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How Earthquakes Disturb Streams and Groundwater


We're all familiar with how buildings respond to earthquakes—they shake and crumble. We know what happens to high ground—it comes down in landslides. We know what low ground does—it suffers liquefaction. But the most widespread effects of earthquakes may happen to water. Tsunamis, which can cause destruction across entire ocean basins, are the foremost example. This article, however, focuses on things that may affect any place on land.

Shaken Streams and Lakes

By their nature, bodies of water respond to seismic waves of the lowest frequencies, and the same earthquake therefore may affect land and water quite differently. An eyewitness on the Colorado River felt the 9 January 1857 Fort Tejon earthquake as a swaying motion of the ground, but reported, "We looked up the river and the water all drawed off of one place and left it dry. Then in a moment all rushed back again foming and tumbling." The Los Angeles Star reported that "in the river the water rushed violently to one bank and then back again, the motion being repeated several times."

In California's Central Valley during the 1857 quake, a witness standing by Tulare Lake wrote that "the lake commenced to roar like the ocean in a storm," and he fled on horseback as fast as he could ride. Returning the next day, he found that "the lake had run up on the land for about three miles. Fish were stranded in every direction and could have been gathered by the wagon-load." This was probably the result of a large seismic seiche, an event that causes a lake to slosh back and forth for hours or days.

When the land moves permanently up or down, the effects on rivers can be profound. The great 1811–12 New Madrid earthquakes in the central United States locally changed the course of the Mississippi River, and Reelfoot Lake formed where dry land had previously been.

Effects on Groundwater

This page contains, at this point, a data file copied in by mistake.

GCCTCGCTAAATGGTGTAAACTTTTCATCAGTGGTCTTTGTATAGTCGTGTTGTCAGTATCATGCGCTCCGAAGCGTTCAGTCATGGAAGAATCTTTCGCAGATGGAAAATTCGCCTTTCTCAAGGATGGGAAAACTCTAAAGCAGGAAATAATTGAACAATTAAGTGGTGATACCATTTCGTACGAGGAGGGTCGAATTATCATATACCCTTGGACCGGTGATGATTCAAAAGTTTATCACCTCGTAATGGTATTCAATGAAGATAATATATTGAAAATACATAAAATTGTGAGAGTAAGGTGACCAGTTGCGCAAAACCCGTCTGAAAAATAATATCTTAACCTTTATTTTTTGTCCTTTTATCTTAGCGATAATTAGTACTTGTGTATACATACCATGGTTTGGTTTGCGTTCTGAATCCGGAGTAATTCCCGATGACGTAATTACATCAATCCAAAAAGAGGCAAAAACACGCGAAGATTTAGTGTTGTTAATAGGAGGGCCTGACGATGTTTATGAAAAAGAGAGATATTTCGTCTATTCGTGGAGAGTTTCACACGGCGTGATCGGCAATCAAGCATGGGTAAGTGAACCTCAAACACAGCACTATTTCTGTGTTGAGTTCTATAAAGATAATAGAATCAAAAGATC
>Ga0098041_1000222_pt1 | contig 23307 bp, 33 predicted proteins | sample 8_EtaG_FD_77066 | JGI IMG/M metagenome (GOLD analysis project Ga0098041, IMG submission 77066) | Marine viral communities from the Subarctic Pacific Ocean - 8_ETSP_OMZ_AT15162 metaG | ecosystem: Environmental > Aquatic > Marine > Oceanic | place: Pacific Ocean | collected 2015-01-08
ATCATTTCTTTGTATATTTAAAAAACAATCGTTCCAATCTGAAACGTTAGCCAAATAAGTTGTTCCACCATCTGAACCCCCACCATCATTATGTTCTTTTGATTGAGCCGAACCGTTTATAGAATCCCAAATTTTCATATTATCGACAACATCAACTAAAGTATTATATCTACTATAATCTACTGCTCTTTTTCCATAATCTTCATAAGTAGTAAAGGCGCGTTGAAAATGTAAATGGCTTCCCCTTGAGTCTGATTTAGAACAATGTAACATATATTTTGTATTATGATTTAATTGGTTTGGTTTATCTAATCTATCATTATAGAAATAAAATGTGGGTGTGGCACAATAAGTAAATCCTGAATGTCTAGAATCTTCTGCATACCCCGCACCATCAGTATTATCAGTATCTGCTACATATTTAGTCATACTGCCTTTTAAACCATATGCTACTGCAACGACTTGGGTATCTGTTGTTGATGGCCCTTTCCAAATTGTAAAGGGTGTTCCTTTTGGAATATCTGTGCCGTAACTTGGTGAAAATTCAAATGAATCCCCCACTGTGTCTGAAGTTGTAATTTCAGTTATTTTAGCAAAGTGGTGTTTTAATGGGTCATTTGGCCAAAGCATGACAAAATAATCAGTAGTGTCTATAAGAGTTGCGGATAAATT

The water underground moves through a delicately balanced environment, as it dissolves minerals in some places and deposits them in others, while the heavy burden of sediments upon it grows or shrinks with the movements related to erosion. Even the very gentle movement of the daily Earth tide can be seen in some water-well records. Earthquake shaking can damage this intricate microstructure of an aquifer and compress it dramatically. Shallow groundwater can be displaced from the ground in sand blows or emerge in streambeds for short periods.

Earthquakes shake water out of the hills, increasing the vertical permeability of the rocks so that the groundwater stored in mountains is released quickly. This is quite a general phenomenon. One example from the 1857 quake was reported by the Los Angeles Star: "On a range of hills, about fifteen miles from the coast, in the district of San Fernando, we understand that a surveying party have discovered quite a large stream making out of the mountain and down a cañon, where, to their knowledge and complete satisfaction, not to say to their sorrow, no water was running or could be found previous to the earthquake." Streamflow returns to normal over a period of months, and the mountains slowly recharge until the next big quake.

Geothermal areas with their populations of thermal springs are especially prone to earthquake disturbances. The city of Paso Robles was California's first hot-spring resort starting in the 1880s—its main road is named Spring Street—but its historic central spring near City Park dried up after the 1906 San Francisco earthquake. In the years that followed, City Hall and other civic buildings were erected there. Then the 2003 San Simeon earthquake opened the spring again in the City Hall parking lot as well as smaller springs elsewhere along the active Rinconada fault. Dealing with the smelly, acidic fumes and hot water was a headache that took years for the city to deal with by digging a drain to the nearby Salinas River. The spring is still active beneath the rebuilt parking lot.

Disturbances to Wells

Water wells are especially sensitive to seismic influence. Hundreds of kilometers from the 1857 ground rupture, the San Jose Telegraph wrote, "we have heard that the channels of other [artesian] wells, which had become obstructed, and ceased to discharge water, have become re-opened and the subterranean current is now flowing out from the orifice." A San Francisco newspaper story on the earthquake reported that "its effect upon the artesian wells was most singular. The well at the beautiful cottage of Col. A. J. Grayson rose some twelve inches above the usual flow, and then fell suddenly as much below—rose and fell several times and then resumed its usual current. . . . The great well in the city suddenly ceased its flow and now barely runs."

The reported oscillations in the groundwater level were probably related to the lowest-frequency seismic waves, which have periods measured in minutes. Waves of this scale can make the Earth ring like a large soap bubble, as documented in the 2004 Sumatra earthquake. The U.S. Geological Survey has a page on groundwater effects from earthquakes with more detail on that topic.

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